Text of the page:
It’s taken some time to review this very pleasant CD. Though it’s on jazz label ACT, it’s only nominally jazz and the only instrument is the piano.
Opener Bass Study (Part I) is one of the more jazz-like tracks before Böhm goes more classical but, like the rest of the album, it’s gentle and relaxed — it’s end-of-a-hard-day music. Good if you like jazz or classical, bad if you need to motivate yourself to write a review.
The internet says hýdor is ancient Greek and means “water,” and presumably Böhm picked the title as the music is fluid, and flows between jazz and classical. We’re not sure how much is improvised, so maybe there’s a fluid reference in there, too.
Bass Study (Part I) is a more structured piece but Bass Study (Part II) that follows appears less so, the higher notes repeating like dripping water while the lower notes bash out what sounds like an improvised jazz riff.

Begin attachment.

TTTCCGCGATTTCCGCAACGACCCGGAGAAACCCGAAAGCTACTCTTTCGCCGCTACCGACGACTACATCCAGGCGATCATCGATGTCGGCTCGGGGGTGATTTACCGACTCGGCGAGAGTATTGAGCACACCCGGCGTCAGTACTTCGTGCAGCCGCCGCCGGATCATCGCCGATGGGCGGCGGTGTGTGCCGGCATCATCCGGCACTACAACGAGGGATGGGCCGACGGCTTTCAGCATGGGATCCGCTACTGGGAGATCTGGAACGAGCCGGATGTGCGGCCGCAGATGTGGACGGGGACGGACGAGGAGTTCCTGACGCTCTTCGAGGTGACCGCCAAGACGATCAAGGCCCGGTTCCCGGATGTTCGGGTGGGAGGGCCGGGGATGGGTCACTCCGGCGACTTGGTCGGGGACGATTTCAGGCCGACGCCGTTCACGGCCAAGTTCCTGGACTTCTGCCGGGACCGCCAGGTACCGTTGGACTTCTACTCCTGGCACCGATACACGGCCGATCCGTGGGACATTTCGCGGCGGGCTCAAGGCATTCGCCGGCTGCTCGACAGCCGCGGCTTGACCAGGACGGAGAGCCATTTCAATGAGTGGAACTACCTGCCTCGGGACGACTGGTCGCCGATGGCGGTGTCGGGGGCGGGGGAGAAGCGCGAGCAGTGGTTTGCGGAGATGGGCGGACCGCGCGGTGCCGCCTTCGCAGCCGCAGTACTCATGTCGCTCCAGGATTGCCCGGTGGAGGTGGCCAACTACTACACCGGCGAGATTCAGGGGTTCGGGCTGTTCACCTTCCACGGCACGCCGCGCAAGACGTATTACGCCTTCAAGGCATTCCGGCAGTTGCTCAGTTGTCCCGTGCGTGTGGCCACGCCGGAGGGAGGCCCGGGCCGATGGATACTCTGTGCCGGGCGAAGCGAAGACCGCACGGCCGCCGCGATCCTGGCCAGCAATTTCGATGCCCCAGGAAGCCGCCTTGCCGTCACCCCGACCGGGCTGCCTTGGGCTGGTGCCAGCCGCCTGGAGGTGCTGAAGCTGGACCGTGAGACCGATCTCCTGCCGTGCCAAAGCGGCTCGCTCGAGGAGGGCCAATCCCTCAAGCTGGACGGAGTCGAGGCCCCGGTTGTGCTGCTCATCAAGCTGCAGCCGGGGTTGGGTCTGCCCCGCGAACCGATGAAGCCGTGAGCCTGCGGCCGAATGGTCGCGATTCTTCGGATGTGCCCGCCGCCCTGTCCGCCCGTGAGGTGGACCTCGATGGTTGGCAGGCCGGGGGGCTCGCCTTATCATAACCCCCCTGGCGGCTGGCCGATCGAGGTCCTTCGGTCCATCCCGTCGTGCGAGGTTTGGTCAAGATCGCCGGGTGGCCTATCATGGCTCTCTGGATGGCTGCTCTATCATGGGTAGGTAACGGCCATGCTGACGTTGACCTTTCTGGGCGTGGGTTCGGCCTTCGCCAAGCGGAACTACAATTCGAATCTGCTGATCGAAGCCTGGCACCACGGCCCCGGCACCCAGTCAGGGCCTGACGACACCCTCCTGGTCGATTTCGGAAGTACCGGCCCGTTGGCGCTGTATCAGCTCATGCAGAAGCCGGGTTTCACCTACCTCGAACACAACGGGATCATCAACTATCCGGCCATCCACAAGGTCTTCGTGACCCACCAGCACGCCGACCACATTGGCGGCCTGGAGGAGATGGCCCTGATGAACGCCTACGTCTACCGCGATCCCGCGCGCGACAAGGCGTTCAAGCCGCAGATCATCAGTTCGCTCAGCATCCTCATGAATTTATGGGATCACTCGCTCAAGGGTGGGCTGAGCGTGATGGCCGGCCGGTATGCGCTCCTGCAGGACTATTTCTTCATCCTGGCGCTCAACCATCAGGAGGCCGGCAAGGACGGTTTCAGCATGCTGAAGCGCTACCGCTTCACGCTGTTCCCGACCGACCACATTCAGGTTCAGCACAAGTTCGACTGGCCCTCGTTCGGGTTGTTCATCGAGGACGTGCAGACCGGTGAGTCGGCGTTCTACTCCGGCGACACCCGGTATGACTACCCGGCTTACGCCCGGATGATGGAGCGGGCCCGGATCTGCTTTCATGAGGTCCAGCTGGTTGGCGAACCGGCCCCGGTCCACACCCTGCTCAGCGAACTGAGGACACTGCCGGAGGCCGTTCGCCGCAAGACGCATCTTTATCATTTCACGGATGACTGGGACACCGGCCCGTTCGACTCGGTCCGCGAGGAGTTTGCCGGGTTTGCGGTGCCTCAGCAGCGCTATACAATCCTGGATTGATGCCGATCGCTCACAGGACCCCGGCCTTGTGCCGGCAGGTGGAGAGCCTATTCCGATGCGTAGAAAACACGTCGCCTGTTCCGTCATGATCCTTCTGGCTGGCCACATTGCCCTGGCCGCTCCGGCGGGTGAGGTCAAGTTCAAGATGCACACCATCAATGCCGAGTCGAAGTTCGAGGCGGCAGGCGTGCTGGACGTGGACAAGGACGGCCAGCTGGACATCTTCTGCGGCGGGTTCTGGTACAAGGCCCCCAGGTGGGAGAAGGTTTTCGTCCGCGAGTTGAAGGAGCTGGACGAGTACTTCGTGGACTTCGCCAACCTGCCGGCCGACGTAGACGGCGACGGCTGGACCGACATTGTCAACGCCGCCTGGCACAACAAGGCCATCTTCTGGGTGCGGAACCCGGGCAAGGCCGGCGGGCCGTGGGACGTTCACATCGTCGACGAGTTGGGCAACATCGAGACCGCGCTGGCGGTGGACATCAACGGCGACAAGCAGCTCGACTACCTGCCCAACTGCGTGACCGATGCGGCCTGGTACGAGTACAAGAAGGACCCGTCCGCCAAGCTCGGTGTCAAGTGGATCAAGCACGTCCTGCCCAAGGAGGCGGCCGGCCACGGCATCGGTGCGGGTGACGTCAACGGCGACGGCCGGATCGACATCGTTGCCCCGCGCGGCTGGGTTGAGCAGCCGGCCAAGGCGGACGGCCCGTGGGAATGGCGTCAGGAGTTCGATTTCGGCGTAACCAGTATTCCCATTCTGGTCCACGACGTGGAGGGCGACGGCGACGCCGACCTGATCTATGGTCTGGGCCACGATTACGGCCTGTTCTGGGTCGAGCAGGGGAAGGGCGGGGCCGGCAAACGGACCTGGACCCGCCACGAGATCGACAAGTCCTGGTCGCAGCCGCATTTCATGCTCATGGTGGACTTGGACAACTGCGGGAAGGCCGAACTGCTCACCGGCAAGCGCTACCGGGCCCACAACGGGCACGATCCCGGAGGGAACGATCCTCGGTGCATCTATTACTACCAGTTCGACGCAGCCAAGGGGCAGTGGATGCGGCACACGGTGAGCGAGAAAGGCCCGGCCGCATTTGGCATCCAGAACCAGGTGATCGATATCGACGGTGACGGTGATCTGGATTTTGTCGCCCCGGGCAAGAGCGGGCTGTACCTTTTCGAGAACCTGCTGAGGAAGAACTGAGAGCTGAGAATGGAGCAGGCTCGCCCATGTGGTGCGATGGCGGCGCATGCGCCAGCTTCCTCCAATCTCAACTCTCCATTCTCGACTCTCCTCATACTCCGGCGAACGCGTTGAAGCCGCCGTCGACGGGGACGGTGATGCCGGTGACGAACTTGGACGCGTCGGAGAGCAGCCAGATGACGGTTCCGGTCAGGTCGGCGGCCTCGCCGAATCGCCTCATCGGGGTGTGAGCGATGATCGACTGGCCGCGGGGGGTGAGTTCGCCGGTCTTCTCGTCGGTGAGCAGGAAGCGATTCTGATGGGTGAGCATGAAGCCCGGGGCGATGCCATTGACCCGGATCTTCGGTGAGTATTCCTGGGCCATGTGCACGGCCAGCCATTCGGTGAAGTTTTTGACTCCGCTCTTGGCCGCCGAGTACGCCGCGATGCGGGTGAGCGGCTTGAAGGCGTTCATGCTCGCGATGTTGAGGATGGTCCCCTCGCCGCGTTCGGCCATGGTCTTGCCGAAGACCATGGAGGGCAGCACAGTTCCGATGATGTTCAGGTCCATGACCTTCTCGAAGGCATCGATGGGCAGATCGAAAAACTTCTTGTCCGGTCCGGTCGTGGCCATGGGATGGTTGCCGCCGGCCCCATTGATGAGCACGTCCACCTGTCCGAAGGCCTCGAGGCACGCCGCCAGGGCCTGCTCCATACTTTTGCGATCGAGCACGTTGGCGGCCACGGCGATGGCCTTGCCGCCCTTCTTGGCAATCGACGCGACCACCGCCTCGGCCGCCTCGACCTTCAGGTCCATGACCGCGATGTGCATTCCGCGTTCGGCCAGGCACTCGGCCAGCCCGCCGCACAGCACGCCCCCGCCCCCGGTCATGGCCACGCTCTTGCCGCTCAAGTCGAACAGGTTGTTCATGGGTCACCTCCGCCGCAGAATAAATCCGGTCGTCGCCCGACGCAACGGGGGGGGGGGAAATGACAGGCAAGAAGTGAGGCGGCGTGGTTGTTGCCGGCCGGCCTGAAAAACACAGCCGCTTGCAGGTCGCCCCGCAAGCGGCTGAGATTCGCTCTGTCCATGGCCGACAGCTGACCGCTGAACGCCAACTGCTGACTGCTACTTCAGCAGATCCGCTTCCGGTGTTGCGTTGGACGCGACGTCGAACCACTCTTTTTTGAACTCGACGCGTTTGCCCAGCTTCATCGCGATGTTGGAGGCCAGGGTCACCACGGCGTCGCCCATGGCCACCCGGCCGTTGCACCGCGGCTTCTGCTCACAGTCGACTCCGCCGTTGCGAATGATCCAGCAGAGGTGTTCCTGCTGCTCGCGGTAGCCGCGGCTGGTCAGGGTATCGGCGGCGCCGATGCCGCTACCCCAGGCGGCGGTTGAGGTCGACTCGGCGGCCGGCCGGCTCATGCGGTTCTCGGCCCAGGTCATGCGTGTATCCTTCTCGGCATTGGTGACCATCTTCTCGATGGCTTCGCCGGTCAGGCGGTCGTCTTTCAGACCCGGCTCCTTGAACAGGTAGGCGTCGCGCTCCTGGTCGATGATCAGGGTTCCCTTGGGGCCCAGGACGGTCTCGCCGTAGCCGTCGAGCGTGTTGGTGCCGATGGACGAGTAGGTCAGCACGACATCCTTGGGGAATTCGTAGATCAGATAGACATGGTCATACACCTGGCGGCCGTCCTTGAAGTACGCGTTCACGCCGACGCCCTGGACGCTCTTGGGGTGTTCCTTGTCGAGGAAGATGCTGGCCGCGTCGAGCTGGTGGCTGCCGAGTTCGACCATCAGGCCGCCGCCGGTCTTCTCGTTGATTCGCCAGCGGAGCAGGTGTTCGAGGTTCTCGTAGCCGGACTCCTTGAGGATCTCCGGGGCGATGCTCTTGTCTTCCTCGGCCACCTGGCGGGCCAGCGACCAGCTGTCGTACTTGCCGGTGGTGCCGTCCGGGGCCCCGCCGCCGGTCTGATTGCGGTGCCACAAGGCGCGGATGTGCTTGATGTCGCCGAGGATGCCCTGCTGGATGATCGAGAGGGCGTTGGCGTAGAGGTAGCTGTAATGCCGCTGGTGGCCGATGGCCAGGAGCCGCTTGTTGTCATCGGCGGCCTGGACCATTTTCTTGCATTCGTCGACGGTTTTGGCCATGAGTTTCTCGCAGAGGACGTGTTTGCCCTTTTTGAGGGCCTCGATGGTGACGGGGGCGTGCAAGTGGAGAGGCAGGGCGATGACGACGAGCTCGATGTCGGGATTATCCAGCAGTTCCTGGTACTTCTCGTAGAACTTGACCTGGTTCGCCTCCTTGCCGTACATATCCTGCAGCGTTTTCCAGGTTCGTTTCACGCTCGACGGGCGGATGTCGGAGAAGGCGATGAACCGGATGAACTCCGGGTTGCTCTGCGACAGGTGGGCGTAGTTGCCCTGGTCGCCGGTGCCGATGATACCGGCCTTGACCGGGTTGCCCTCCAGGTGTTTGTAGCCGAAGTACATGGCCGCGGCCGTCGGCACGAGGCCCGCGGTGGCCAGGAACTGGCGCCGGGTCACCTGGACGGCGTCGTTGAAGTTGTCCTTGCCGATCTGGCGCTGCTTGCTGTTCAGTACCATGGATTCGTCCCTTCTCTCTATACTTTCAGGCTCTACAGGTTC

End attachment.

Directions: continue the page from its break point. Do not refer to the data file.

The title track is ethereal and classical; Brazilian Movie Song sounds neither Brazilian nor cinematic, unless it’s a movie about dreaming. The playing is superb throughout, and Böhm’s hands sound like they flow over the keys.
Born in Ravensburg in Southern Germany in 1977 and based in Cologne, Böhm has been involved as a bandleader and as a sideman in more than 50 CDs.
Out on ACT 9761-2, the cover art is by Hermann Rudorf, Woge (1998).